As far as opening day is concerned, PA will probably come under NJ’s $2.8m mark set in Dec 2013. Despite there being some clear pent-up demand for online poker in PA, with mobile sports betting arriving early in May and online table games and slots competing for interest among Pennsylvania’s gamblers, online poker’s initial revenues will probably be somewhat low.
Despite that, PA’s population exceeds that of NJ and live poker is more successful in the Keystone State as well. As time goes by, expect Pennsylvania to reach the #1 spot in US online poker market share. It probably won’t take that long, either.
Will online poker give live poker a boost?
Live poker in Pennsylvania is struggling. In 2018, the state’s ten live poker rooms collected $55.69m in rake. That’s down roughly 6% from the rake collected in 2017. 2016 revenues were very similar to 2017. Live poker in PA isn’t exactly crushing it.
Poker rooms are certainly trying. Sands Bethlehem and Parx both remodeled their poker rooms (to little effect) and Harrah’s just revamped their poker room as well.
Some speculate that synergies can be created between casino operators with live poker rooms alongside online poker sites. This hasn’t panned out in Nevada or New Jersey, where the addition of ring-fenced online poker (a disappointment to anybody familiar with US online poker prior to Black Friday) failed to give a boost to their live poker games.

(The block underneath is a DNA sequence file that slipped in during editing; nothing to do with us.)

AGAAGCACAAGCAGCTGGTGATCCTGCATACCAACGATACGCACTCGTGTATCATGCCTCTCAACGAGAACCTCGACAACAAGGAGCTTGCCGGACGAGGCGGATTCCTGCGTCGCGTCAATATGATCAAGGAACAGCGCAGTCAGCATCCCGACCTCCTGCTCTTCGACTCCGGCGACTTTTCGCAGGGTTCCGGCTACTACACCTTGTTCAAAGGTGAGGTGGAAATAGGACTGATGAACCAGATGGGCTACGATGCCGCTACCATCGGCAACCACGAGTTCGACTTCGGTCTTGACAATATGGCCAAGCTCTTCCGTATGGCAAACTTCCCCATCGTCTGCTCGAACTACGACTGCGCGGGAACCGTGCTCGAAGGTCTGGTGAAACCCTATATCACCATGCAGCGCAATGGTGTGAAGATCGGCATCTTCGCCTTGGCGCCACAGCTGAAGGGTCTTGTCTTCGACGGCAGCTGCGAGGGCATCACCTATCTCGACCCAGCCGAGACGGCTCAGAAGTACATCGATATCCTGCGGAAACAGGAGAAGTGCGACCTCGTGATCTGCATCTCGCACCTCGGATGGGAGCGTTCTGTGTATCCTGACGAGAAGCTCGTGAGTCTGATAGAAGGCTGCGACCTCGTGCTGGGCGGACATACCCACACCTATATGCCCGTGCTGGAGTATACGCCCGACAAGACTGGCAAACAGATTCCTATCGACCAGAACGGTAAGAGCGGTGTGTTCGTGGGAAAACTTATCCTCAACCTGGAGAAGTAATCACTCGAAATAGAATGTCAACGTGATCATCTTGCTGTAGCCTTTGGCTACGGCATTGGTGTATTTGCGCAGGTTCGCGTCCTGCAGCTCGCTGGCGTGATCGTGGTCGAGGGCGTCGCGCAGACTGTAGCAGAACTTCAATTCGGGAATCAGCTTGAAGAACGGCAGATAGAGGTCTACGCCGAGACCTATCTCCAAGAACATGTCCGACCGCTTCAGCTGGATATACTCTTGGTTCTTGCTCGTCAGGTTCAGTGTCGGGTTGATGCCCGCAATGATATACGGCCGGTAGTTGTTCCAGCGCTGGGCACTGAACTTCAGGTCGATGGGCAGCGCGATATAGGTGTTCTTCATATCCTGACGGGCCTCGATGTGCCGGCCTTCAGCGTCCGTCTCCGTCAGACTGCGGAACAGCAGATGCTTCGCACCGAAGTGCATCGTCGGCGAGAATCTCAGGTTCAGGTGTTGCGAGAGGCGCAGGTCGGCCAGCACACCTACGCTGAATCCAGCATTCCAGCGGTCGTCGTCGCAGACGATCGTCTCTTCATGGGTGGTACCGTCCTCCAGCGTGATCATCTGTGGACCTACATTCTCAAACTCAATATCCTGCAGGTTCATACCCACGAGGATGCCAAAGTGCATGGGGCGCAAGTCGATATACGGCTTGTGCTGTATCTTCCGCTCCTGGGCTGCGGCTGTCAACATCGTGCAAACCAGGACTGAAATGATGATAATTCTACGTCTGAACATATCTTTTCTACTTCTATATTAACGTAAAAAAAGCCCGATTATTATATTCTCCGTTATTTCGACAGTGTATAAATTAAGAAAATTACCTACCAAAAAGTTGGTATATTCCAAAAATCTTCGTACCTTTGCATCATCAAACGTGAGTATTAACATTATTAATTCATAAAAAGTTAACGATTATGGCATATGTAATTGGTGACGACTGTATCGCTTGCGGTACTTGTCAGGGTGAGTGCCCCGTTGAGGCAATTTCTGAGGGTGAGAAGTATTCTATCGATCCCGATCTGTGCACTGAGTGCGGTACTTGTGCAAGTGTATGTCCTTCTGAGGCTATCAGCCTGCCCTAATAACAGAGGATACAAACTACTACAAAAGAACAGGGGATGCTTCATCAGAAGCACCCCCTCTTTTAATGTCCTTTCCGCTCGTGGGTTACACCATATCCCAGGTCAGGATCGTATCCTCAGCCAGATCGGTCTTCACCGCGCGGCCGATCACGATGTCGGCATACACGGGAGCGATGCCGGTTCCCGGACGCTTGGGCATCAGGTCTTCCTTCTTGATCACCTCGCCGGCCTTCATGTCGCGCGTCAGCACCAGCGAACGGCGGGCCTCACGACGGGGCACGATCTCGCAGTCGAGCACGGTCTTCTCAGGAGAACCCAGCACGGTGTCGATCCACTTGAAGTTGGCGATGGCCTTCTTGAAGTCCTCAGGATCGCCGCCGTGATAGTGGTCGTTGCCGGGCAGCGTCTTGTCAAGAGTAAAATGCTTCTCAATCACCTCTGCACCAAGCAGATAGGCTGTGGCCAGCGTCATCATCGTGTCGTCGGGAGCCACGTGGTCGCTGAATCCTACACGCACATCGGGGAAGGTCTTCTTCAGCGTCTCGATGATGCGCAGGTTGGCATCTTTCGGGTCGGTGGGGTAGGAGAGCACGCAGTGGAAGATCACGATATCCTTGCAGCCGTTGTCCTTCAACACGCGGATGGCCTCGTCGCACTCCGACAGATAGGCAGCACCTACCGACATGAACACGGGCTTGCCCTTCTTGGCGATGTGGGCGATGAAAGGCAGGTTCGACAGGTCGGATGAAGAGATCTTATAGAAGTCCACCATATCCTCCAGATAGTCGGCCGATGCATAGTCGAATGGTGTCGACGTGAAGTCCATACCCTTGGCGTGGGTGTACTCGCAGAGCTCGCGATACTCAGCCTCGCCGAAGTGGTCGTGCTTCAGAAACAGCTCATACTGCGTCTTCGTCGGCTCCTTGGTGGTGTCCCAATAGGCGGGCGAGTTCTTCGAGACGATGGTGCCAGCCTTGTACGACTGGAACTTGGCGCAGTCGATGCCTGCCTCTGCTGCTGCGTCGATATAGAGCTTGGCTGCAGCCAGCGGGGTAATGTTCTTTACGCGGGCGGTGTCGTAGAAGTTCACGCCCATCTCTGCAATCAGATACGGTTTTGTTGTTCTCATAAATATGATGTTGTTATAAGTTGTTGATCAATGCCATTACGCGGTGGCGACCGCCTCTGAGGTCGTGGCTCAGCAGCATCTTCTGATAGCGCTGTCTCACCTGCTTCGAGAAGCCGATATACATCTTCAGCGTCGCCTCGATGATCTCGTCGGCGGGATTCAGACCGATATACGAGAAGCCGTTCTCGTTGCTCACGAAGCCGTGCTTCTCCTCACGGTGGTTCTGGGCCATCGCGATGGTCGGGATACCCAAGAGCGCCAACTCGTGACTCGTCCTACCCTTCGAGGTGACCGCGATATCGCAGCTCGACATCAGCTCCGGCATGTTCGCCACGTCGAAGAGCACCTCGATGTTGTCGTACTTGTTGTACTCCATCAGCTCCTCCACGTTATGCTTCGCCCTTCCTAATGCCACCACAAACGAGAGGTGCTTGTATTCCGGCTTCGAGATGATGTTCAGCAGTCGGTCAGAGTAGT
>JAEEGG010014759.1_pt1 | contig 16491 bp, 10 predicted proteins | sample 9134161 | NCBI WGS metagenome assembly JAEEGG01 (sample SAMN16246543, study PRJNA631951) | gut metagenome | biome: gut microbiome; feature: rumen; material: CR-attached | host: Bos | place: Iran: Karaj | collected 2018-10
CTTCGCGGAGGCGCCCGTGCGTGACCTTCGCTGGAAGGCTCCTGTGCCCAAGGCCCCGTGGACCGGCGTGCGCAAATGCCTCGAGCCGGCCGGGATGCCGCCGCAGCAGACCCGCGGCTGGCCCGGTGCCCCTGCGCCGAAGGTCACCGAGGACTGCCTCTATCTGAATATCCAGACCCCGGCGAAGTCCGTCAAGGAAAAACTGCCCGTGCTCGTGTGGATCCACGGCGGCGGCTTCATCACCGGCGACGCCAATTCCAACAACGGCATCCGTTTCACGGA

Perhaps a PA casino operator will figure out how to leverage online poker into giving their live room a spark.
More likely though is that the presence of online poker will cause the marginal brick and mortar poker rooms to close. Presque Isle Casino (seven poker tables) and Mohegan Sun Pocano (18 poker tables) seem the most vulnerable in this regard. Not only are they the smallest rooms in the state, these casinos also are among those that didn’t bother acquiring an online poker license.
Which online poker site will lead the pack?
The best indicator for what the PA market will look like out of the gate is what the NJ market looks like right now. Sites already up and running in NJ should have an initial advantage to their competition.
The three operators in NJ that are relevant to the PA market are Harrah’s Philadelphia (WSOP – it’s a Caesar’s property), Mount Airy (partnered with PokerStars) and MGM/Borgata.
MGM is currently the #3 poker room operator in New Jersey. Also, they don’t have a physical poker room in Pennsylvania – they are eligible to operate online gaming in PA due to their receiving Qualified Gaming Entity (QGE) status which let them apply for licensure. Still, a lackluster performance in NJ and no physical room in PA rules MGM out as top dog in the new market.
PokerStars is the global leader in online poker but in markets that are ring-fenced that doesn’t count for as much as it would in an unrestricted market setting. WSOP is also a well-known poker brand in the US. PokerStars was the top site in NJ at first, but have been passed recently by WSOP thanks to an agreement with Nevada and Delaware to share their player pools that so far only benefits the WSOP brand.